Cyprus has recently introduced a package of incentives and tax exemptions relating to income from intellectual property rights, aimed at stimulating investment in research and development. A number of other countries, including Luxembourg, the Netherlands, Ireland and the United Kingdom have already introduced such schemes, which have come to be known as an intellectual property box (or IP box).
The relevant amendments to the Income Tax Laws are effective from January 1 2012 and apply to all expenditure for the acquisition or development of intangible assets incurred by a person carrying on a business.
Four fifths of the profit earned from the use of intangible assets (including any compensation for improper use) is disregarded for tax purposes. In addition, four fifths of any profit resulting from the disposal of relevant intangible assets is disregarded for tax purposes.
The net effect of the new scheme is that the rate of tax on income from the exploitation of intellectual property will be 2% or less. Since there are no taxes on dividends paid to non-resident shareholders, a Cyprus company can be used to generate royalties under licensing or similar arrangements with third parties and distribute profits to its shareholders by way of dividends with minimal tax leakage.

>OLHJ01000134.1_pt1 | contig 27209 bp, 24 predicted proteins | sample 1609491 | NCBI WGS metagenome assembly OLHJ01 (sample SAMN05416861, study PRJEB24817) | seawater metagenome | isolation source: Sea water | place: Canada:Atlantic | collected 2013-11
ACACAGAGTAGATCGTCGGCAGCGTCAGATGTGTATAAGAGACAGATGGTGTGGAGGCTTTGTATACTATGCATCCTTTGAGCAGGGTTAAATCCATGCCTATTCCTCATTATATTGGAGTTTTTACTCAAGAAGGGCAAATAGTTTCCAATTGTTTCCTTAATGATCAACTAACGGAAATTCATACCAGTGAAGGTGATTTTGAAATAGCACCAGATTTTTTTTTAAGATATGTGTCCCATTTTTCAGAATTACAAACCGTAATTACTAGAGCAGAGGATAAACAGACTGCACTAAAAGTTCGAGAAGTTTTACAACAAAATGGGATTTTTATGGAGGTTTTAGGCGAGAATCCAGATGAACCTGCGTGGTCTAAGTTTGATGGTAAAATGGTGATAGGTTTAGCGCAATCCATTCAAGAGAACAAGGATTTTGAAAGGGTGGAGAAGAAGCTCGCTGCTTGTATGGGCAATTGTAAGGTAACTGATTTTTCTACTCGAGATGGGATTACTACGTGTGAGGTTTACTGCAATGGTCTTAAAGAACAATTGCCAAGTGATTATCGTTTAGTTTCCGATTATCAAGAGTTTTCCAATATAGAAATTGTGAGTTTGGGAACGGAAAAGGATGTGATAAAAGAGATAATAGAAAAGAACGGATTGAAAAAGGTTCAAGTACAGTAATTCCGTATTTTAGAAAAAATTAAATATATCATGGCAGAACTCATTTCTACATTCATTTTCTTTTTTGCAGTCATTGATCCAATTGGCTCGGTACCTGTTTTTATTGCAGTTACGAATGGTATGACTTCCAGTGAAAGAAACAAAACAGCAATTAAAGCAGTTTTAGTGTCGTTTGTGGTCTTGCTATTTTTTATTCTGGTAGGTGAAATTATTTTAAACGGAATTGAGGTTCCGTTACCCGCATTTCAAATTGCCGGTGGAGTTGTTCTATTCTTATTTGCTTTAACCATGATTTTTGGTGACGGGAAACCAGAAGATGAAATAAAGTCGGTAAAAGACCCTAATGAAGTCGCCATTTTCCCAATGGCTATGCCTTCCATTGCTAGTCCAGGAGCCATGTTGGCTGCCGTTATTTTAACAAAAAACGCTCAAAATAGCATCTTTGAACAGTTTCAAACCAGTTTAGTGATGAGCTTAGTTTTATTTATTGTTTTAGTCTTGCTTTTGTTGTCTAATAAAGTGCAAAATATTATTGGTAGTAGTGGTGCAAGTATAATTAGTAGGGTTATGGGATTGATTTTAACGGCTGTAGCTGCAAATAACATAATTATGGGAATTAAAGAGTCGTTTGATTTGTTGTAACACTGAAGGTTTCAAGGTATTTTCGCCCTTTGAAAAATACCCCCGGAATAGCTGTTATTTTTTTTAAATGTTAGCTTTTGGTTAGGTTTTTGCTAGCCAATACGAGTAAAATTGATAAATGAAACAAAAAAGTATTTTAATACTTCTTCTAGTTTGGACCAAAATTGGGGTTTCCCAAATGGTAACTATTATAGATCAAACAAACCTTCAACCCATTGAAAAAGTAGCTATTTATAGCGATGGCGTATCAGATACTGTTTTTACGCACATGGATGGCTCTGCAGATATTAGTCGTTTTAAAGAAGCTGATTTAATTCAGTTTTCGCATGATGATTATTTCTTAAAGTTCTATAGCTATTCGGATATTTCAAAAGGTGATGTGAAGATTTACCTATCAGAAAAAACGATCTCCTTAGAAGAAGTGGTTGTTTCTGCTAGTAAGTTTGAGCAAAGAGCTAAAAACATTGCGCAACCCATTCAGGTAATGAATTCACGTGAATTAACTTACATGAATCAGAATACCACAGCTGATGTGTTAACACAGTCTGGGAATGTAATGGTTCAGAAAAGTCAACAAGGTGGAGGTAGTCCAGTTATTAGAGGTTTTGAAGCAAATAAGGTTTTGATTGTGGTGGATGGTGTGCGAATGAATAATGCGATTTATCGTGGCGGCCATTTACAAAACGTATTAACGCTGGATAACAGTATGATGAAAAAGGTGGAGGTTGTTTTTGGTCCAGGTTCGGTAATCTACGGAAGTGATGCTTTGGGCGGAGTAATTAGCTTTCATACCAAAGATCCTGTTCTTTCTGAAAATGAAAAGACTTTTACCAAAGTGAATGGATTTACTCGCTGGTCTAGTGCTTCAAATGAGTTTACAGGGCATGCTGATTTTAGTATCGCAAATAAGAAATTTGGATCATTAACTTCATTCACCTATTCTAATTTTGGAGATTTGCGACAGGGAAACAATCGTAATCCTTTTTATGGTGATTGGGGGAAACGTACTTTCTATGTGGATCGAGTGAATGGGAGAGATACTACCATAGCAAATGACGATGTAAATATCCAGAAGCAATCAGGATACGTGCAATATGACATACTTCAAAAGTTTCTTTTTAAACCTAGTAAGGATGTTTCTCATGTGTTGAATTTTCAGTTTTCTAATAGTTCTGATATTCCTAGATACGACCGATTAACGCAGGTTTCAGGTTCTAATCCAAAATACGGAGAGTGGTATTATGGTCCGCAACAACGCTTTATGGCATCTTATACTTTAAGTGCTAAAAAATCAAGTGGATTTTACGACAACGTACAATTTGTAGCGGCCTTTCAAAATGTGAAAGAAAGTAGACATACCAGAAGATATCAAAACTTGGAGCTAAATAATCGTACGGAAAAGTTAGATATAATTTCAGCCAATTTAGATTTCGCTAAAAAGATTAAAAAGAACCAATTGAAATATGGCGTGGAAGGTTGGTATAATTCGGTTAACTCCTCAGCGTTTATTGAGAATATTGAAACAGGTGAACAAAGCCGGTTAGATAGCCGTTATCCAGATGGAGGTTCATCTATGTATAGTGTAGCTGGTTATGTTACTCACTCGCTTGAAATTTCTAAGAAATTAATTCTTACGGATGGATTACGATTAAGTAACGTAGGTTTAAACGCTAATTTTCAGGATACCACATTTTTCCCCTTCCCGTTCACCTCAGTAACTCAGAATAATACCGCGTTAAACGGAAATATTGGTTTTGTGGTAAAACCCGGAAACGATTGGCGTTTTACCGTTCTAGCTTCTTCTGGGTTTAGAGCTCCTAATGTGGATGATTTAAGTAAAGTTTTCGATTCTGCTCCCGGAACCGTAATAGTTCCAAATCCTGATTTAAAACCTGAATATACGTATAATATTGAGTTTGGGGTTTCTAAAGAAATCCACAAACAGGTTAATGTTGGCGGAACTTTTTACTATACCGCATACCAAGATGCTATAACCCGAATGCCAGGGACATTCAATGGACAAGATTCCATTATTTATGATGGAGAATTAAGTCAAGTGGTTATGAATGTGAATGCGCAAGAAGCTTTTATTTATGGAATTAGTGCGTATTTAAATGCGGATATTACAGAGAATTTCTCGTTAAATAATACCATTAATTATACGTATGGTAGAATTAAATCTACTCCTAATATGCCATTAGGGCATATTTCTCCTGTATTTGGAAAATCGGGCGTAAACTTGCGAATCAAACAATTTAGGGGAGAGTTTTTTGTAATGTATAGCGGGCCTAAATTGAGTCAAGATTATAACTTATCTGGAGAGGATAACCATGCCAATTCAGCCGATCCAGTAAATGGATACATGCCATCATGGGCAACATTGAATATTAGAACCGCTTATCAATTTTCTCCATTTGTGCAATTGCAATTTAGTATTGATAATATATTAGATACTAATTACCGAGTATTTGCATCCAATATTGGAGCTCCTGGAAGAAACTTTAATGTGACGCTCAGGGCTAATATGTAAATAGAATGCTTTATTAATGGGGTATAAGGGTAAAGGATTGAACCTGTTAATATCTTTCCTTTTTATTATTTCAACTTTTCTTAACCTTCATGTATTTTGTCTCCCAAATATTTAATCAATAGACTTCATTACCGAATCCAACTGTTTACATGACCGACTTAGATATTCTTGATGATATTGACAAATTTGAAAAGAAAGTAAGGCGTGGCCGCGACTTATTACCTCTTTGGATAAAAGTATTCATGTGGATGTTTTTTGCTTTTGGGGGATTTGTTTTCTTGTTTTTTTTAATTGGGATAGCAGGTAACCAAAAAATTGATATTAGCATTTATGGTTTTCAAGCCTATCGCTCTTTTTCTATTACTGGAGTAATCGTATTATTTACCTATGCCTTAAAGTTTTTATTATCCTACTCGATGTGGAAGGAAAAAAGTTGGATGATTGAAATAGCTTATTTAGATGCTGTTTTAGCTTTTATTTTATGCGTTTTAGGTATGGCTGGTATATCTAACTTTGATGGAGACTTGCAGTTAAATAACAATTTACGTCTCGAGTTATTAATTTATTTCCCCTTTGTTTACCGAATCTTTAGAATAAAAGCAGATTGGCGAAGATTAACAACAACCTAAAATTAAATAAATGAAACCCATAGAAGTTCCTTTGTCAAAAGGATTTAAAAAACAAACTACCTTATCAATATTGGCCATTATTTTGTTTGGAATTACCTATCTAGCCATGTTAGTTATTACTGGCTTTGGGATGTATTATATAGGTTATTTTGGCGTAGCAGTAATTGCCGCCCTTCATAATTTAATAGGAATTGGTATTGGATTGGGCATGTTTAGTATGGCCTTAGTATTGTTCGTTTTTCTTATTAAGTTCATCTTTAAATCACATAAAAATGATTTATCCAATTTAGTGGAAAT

Cyprus's effective tax rate of 2% or less compares very favourably with the competition: the United Kingdom's new patent box regime gives an effective rate of 10% on relevant income. The Irish scheme is more complex, and it is not possible to directly compare rates, but it will generally produce an outcome close to the UK rate. The Luxembourg and Netherlands schemes are somewhat better, with effective tax rates of 5.76% and 5%, respectively, but they are both considerably less beneficial than Cyprus.
The new regime provides very attractive opportunities for structuring the exploitation of IP assets through Cyprus and in particular through the use of Cyprus-resident IP owners, especially in the context of Cyprus's extensive network of double tax treaties under which foreign withholding taxes on royalty income are either eliminated altogether or substantially reduced.
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